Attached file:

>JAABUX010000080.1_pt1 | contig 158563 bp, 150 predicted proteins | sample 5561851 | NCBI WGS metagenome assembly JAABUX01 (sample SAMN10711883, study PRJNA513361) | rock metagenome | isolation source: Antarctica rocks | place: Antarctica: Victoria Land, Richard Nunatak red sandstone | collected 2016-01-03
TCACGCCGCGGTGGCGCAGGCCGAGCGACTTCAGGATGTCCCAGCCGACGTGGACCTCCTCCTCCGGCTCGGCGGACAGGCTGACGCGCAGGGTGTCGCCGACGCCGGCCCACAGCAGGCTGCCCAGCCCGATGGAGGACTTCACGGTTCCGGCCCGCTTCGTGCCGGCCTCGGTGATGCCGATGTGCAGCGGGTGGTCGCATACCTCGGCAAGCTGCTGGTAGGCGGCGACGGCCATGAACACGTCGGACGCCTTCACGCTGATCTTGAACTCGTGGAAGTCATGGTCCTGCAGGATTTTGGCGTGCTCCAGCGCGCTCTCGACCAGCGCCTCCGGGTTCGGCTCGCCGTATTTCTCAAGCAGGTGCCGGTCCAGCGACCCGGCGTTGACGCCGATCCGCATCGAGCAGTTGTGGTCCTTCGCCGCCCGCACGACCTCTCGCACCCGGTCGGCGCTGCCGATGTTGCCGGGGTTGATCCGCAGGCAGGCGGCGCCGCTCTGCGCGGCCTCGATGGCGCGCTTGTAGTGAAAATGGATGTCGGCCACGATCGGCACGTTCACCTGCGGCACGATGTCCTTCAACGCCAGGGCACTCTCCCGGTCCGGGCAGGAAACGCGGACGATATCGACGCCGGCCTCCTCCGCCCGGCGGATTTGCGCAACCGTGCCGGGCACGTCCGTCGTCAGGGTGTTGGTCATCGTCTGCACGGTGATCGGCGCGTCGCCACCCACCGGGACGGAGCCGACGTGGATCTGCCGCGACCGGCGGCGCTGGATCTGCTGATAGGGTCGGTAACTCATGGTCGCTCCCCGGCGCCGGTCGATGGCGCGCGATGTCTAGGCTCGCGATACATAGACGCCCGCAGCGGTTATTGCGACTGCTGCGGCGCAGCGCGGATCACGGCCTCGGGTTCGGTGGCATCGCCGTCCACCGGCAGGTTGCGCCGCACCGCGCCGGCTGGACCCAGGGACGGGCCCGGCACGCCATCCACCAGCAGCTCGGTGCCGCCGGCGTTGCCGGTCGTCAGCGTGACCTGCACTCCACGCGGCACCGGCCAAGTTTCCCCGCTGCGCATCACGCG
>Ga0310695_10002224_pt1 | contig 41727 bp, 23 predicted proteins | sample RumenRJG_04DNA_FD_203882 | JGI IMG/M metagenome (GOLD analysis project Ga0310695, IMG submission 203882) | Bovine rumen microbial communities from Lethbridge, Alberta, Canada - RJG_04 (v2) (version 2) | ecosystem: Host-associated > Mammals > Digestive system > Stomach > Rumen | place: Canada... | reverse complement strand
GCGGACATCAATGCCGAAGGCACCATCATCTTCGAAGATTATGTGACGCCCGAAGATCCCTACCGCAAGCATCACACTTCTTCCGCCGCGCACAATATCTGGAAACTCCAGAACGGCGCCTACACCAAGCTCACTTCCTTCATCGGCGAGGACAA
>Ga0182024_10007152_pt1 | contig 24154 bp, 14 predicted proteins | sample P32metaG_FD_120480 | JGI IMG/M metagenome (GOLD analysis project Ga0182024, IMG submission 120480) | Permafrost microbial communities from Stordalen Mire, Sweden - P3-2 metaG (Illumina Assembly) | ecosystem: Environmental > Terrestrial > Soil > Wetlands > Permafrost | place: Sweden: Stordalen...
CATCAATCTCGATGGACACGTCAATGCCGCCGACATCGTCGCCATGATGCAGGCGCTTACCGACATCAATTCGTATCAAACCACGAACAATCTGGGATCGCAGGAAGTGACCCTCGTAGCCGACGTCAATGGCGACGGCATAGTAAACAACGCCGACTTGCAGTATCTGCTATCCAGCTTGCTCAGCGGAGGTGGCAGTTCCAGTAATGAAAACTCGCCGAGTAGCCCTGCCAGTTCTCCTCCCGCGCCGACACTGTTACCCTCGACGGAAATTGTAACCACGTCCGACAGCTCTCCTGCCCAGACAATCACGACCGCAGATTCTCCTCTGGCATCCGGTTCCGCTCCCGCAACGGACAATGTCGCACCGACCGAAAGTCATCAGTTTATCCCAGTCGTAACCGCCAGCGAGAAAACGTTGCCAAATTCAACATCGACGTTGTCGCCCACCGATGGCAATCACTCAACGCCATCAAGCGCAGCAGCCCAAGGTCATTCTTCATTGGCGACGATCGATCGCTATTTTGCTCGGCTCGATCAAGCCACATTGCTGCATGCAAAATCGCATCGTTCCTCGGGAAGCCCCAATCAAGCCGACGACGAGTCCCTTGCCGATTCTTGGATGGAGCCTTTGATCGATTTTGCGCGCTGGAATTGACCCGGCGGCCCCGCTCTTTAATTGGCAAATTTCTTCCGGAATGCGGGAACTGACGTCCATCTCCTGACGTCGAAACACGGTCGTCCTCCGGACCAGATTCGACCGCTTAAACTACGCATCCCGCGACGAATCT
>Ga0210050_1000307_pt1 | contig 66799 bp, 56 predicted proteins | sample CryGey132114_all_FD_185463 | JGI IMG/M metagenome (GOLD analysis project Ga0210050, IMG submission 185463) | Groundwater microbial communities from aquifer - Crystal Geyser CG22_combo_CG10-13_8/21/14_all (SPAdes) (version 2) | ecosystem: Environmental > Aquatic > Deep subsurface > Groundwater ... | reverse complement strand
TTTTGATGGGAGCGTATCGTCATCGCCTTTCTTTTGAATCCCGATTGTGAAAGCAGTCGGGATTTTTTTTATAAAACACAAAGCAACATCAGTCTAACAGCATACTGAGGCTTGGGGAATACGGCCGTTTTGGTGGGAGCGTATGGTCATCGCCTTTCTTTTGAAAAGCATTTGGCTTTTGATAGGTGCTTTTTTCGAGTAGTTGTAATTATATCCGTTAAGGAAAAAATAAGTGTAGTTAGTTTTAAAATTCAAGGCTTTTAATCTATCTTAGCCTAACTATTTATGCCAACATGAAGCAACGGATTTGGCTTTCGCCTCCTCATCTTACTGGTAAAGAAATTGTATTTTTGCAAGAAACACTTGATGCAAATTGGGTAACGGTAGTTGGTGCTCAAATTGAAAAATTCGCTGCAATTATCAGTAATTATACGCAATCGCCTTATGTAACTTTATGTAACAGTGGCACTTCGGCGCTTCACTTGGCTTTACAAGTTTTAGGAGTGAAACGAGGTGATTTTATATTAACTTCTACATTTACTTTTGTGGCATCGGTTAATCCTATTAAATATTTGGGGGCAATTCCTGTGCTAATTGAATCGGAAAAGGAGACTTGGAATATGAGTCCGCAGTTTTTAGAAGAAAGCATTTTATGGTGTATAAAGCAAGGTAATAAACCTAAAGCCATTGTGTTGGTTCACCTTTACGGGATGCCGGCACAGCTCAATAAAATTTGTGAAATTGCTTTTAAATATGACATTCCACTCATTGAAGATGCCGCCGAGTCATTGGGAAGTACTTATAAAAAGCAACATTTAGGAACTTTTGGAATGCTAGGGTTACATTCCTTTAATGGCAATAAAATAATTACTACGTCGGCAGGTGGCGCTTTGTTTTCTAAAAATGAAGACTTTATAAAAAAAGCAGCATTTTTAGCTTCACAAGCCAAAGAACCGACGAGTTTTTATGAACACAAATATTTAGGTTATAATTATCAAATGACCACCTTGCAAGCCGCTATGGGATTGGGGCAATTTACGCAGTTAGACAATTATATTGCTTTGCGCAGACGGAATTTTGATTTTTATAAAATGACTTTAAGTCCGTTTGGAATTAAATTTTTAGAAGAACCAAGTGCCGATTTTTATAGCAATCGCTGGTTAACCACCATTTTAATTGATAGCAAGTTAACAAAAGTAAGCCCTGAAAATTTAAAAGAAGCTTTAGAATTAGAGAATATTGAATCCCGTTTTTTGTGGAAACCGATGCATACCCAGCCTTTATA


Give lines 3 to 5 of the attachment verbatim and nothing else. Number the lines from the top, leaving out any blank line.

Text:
>Ga0310695_10002224_pt1 | contig 41727 bp, 23 predicted proteins | sample RumenRJG_04DNA_FD_203882 | JGI IMG/M metagenome (GOLD analysis project Ga0310695, IMG submission 203882) | Bovine rumen microbial communities from Lethbridge, Alberta, Canada - RJG_04 (v2) (version 2) | ecosystem: Host-associated > Mammals > Digestive system > Stomach > Rumen | place: Canada... | reverse complement strand
GCGGACATCAATGCCGAAGGCACCATCATCTTCGAAGATTATGTGACGCCCGAAGATCCCTACCGCAAGCATCACACTTCTTCCGCCGCGCACAATATCTGGAAACTCCAGAACGGCGCCTACACCAAGCTCACTTCCTTCATCGGCGAGGACAA
>Ga0182024_10007152_pt1 | contig 24154 bp, 14 predicted proteins | sample P32metaG_FD_120480 | JGI IMG/M metagenome (GOLD analysis project Ga0182024, IMG submission 120480) | Permafrost microbial communities from Stordalen Mire, Sweden - P3-2 metaG (Illumina Assembly) | ecosystem: Environmental > Terrestrial > Soil > Wetlands > Permafrost | place: Sweden: Stordalen...